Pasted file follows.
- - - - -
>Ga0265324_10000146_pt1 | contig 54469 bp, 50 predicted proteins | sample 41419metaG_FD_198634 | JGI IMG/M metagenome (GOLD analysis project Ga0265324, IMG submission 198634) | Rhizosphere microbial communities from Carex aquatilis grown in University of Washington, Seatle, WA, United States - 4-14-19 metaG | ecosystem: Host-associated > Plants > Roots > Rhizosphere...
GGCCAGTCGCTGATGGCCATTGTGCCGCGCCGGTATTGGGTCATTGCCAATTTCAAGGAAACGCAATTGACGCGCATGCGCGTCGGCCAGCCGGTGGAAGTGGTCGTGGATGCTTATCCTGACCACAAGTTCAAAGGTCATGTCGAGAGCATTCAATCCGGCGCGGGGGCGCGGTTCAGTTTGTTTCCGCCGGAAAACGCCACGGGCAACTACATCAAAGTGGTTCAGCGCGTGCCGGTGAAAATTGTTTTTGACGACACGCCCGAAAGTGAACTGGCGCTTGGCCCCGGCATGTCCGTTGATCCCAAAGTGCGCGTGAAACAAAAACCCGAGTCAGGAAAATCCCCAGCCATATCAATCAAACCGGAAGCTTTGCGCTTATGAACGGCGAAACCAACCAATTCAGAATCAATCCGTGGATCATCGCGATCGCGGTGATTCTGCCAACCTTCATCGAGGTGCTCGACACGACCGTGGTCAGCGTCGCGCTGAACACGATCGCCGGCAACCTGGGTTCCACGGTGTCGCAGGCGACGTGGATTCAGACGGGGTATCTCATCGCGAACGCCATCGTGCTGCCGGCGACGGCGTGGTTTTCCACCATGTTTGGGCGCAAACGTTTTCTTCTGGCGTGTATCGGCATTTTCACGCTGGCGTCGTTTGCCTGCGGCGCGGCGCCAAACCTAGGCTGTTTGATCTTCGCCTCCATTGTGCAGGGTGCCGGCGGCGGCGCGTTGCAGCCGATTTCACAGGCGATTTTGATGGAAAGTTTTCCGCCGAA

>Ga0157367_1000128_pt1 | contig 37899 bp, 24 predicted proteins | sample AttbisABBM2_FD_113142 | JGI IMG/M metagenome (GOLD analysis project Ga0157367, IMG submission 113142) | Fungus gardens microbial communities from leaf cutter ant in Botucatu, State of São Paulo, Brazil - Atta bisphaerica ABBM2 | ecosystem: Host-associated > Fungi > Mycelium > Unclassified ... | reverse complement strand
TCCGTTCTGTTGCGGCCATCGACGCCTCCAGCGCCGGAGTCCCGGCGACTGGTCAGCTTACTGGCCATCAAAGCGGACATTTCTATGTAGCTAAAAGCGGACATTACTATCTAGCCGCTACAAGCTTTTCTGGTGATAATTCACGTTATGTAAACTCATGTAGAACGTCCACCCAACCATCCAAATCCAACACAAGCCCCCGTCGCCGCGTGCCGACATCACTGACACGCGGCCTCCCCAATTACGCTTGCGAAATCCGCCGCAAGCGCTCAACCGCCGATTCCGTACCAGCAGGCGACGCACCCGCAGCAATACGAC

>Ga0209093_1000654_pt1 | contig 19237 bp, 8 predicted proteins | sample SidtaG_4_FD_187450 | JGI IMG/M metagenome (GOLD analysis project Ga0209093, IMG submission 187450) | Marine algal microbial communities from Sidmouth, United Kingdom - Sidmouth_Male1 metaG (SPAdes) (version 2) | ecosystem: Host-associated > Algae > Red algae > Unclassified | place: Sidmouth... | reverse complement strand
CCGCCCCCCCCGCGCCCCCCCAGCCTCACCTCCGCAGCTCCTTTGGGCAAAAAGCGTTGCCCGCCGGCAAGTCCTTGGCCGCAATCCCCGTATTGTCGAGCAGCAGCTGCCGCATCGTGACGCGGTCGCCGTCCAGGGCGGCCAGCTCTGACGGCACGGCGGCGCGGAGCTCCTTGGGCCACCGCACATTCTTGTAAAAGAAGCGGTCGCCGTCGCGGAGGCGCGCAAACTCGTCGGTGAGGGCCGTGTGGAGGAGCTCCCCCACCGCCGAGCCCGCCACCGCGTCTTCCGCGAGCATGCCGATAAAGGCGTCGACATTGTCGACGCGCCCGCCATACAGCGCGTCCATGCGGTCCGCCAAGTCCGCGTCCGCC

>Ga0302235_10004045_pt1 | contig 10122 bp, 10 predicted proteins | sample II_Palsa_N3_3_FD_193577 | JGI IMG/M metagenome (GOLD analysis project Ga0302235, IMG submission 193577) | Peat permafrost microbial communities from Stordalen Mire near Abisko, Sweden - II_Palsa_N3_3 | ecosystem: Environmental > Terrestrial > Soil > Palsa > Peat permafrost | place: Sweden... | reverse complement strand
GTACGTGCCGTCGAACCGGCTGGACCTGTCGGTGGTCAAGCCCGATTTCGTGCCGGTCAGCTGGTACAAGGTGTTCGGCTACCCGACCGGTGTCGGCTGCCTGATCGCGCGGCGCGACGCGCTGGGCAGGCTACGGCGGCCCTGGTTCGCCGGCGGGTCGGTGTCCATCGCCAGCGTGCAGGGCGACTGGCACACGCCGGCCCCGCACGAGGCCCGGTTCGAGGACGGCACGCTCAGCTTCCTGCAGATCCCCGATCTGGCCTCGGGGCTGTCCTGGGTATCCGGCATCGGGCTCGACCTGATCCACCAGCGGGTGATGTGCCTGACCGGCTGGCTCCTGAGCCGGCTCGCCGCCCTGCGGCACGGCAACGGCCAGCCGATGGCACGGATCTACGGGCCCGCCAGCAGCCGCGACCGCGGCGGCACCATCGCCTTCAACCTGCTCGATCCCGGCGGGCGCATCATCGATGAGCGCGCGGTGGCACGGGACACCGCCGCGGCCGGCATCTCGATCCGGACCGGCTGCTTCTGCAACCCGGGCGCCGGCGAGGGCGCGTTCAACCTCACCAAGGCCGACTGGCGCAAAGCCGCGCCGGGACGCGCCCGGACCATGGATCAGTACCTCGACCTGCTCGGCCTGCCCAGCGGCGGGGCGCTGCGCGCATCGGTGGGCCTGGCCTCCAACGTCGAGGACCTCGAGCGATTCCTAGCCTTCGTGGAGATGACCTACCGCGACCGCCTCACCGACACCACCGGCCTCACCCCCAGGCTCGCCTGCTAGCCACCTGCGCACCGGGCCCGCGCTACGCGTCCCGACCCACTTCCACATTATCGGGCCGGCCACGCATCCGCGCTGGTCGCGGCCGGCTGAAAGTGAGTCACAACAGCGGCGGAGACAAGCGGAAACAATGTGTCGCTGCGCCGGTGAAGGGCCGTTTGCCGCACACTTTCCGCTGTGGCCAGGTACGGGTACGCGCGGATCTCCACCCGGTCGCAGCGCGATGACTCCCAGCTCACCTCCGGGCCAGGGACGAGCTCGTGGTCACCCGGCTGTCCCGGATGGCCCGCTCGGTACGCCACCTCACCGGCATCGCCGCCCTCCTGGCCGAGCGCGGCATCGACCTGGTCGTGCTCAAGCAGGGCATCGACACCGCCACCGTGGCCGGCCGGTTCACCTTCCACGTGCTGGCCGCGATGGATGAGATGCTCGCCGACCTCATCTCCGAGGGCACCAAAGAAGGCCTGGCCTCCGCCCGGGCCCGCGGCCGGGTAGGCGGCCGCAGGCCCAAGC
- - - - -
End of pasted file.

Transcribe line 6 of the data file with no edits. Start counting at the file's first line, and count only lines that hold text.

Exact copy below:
CCGCCCCCCCCGCGCCCCCCCAGCCTCACCTCCGCAGCTCCTTTGGGCAAAAAGCGTTGCCCGCCGGCAAGTCCTTGGCCGCAATCCCCGTATTGTCGAGCAGCAGCTGCCGCATCGTGACGCGGTCGCCGTCCAGGGCGGCCAGCTCTGACGGCACGGCGGCGCGGAGCTCCTTGGGCCACCGCACATTCTTGTAAAAGAAGCGGTCGCCGTCGCGGAGGCGCGCAAACTCGTCGGTGAGGGCCGTGTGGAGGAGCTCCCCCACCGCCGAGCCCGCCACCGCGTCTTCCGCGAGCATGCCGATAAAGGCGTCGACATTGTCGACGCGCCCGCCATACAGCGCGTCCATGCGGTCCGCCAAGTCCGCGTCCGCC